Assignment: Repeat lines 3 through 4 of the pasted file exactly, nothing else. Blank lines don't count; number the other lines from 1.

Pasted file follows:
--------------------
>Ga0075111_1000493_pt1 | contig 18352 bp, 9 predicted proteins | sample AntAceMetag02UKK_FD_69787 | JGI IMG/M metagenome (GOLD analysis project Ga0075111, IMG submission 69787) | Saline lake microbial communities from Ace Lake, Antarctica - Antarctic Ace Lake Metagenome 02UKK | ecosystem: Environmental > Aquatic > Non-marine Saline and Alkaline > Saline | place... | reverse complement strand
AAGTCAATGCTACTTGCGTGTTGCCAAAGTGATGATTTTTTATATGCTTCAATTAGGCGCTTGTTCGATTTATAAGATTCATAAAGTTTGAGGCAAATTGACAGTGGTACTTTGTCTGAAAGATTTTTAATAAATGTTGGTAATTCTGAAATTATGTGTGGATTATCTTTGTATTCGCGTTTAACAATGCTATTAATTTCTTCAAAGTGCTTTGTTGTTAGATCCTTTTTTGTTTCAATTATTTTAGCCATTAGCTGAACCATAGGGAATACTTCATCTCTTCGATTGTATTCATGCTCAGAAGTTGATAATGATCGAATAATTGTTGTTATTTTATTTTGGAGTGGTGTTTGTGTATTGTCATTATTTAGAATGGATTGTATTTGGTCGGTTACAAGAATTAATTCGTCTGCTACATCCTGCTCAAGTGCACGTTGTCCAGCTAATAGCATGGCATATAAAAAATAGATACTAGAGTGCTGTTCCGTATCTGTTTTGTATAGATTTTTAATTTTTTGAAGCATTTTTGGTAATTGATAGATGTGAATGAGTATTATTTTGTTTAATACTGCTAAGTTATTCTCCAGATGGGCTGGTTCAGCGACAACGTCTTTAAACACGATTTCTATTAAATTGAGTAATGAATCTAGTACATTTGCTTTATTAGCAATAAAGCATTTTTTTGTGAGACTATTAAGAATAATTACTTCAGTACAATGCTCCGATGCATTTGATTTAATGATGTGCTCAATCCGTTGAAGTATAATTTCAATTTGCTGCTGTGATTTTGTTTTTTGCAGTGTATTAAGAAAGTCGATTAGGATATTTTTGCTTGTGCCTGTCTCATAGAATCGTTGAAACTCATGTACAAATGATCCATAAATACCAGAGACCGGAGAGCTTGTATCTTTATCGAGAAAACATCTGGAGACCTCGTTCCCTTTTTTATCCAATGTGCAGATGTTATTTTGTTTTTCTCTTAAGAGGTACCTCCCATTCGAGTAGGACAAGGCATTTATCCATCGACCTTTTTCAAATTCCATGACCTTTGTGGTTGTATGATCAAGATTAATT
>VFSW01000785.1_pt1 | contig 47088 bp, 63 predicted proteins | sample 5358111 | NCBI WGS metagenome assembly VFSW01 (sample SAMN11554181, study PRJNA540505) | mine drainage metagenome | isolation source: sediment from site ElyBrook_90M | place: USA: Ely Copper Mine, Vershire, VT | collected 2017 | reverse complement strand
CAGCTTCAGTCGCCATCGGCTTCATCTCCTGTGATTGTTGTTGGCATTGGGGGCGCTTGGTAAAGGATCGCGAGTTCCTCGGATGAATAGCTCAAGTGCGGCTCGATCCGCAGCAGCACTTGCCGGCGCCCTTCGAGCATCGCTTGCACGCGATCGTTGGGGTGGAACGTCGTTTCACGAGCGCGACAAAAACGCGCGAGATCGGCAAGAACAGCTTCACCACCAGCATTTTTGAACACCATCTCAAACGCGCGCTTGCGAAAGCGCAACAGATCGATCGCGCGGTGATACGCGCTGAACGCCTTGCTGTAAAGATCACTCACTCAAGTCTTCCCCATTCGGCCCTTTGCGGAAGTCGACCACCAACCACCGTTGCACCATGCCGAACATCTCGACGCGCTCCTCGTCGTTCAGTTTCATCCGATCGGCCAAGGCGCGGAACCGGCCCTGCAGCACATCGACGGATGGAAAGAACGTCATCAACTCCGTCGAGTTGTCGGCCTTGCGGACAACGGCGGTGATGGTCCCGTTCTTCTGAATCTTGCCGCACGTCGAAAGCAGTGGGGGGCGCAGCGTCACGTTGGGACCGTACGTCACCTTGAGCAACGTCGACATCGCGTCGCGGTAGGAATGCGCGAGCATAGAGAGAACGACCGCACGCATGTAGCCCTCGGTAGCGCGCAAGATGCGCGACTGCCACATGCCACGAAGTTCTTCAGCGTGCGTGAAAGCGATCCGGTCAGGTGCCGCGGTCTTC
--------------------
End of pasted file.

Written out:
>VFSW01000785.1_pt1 | contig 47088 bp, 63 predicted proteins | sample 5358111 | NCBI WGS metagenome assembly VFSW01 (sample SAMN11554181, study PRJNA540505) | mine drainage metagenome | isolation source: sediment from site ElyBrook_90M | place: USA: Ely Copper Mine, Vershire, VT | collected 2017 | reverse complement strand
CAGCTTCAGTCGCCATCGGCTTCATCTCCTGTGATTGTTGTTGGCATTGGGGGCGCTTGGTAAAGGATCGCGAGTTCCTCGGATGAATAGCTCAAGTGCGGCTCGATCCGCAGCAGCACTTGCCGGCGCCCTTCGAGCATCGCTTGCACGCGATCGTTGGGGTGGAACGTCGTTTCACGAGCGCGACAAAAACGCGCGAGATCGGCAAGAACAGCTTCACCACCAGCATTTTTGAACACCATCTCAAACGCGCGCTTGCGAAAGCGCAACAGATCGATCGCGCGGTGATACGCGCTGAACGCCTTGCTGTAAAGATCACTCACTCAAGTCTTCCCCATTCGGCCCTTTGCGGAAGTCGACCACCAACCACCGTTGCACCATGCCGAACATCTCGACGCGCTCCTCGTCGTTCAGTTTCATCCGATCGGCCAAGGCGCGGAACCGGCCCTGCAGCACATCGACGGATGGAAAGAACGTCATCAACTCCGTCGAGTTGTCGGCCTTGCGGACAACGGCGGTGATGGTCCCGTTCTTCTGAATCTTGCCGCACGTCGAAAGCAGTGGGGGGCGCAGCGTCACGTTGGGACCGTACGTCACCTTGAGCAACGTCGACATCGCGTCGCGGTAGGAATGCGCGAGCATAGAGAGAACGACCGCACGCATGTAGCCCTCGGTAGCGCGCAAGATGCGCGACTGCCACATGCCACGAAGTTCTTCAGCGTGCGTGAAAGCGATCCGGTCAGGTGCCGCGGTCTTC